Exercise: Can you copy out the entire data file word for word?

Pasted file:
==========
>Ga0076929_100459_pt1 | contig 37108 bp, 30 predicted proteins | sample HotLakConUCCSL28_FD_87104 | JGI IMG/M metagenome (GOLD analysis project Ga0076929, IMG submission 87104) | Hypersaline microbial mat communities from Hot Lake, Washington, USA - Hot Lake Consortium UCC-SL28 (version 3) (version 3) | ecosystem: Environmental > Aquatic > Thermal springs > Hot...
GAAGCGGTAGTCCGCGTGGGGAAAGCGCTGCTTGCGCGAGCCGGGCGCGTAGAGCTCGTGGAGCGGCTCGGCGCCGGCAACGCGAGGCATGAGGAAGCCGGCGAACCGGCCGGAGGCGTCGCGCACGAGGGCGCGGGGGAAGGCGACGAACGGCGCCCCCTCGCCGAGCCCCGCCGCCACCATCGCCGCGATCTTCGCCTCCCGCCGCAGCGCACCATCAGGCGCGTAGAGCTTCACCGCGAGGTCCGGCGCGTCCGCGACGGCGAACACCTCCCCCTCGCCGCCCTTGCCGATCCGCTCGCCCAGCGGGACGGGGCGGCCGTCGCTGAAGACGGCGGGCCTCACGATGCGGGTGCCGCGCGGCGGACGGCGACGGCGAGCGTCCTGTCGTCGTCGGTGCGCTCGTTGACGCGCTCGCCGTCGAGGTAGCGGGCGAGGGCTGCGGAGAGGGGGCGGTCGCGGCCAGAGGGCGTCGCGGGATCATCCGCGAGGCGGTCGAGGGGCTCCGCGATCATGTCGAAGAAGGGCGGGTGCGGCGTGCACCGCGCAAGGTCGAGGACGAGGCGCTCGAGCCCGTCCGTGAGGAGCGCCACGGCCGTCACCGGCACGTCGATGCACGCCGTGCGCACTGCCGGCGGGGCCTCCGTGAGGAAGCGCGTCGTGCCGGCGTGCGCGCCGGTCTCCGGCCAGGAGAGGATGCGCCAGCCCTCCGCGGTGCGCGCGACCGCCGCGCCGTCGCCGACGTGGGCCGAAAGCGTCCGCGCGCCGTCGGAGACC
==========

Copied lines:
>Ga0076929_100459_pt1 | contig 37108 bp, 30 predicted proteins | sample HotLakConUCCSL28_FD_87104 | JGI IMG/M metagenome (GOLD analysis project Ga0076929, IMG submission 87104) | Hypersaline microbial mat communities from Hot Lake, Washington, USA - Hot Lake Consortium UCC-SL28 (version 3) (version 3) | ecosystem: Environmental > Aquatic > Thermal springs > Hot...
GAAGCGGTAGTCCGCGTGGGGAAAGCGCTGCTTGCGCGAGCCGGGCGCGTAGAGCTCGTGGAGCGGCTCGGCGCCGGCAACGCGAGGCATGAGGAAGCCGGCGAACCGGCCGGAGGCGTCGCGCACGAGGGCGCGGGGGAAGGCGACGAACGGCGCCCCCTCGCCGAGCCCCGCCGCCACCATCGCCGCGATCTTCGCCTCCCGCCGCAGCGCACCATCAGGCGCGTAGAGCTTCACCGCGAGGTCCGGCGCGTCCGCGACGGCGAACACCTCCCCCTCGCCGCCCTTGCCGATCCGCTCGCCCAGCGGGACGGGGCGGCCGTCGCTGAAGACGGCGGGCCTCACGATGCGGGTGCCGCGCGGCGGACGGCGACGGCGAGCGTCCTGTCGTCGTCGGTGCGCTCGTTGACGCGCTCGCCGTCGAGGTAGCGGGCGAGGGCTGCGGAGAGGGGGCGGTCGCGGCCAGAGGGCGTCGCGGGATCATCCGCGAGGCGGTCGAGGGGCTCCGCGATCATGTCGAAGAAGGGCGGGTGCGGCGTGCACCGCGCAAGGTCGAGGACGAGGCGCTCGAGCCCGTCCGTGAGGAGCGCCACGGCCGTCACCGGCACGTCGATGCACGCCGTGCGCACTGCCGGCGGGGCCTCCGTGAGGAAGCGCGTCGTGCCGGCGTGCGCGCCGGTCTCCGGCCAGGAGAGGATGCGCCAGCCCTCCGCGGTGCGCGCGACCGCCGCGCCGTCGCCGACGTGGGCCGAAAGCGTCCGCGCGCCGTCGGAGACC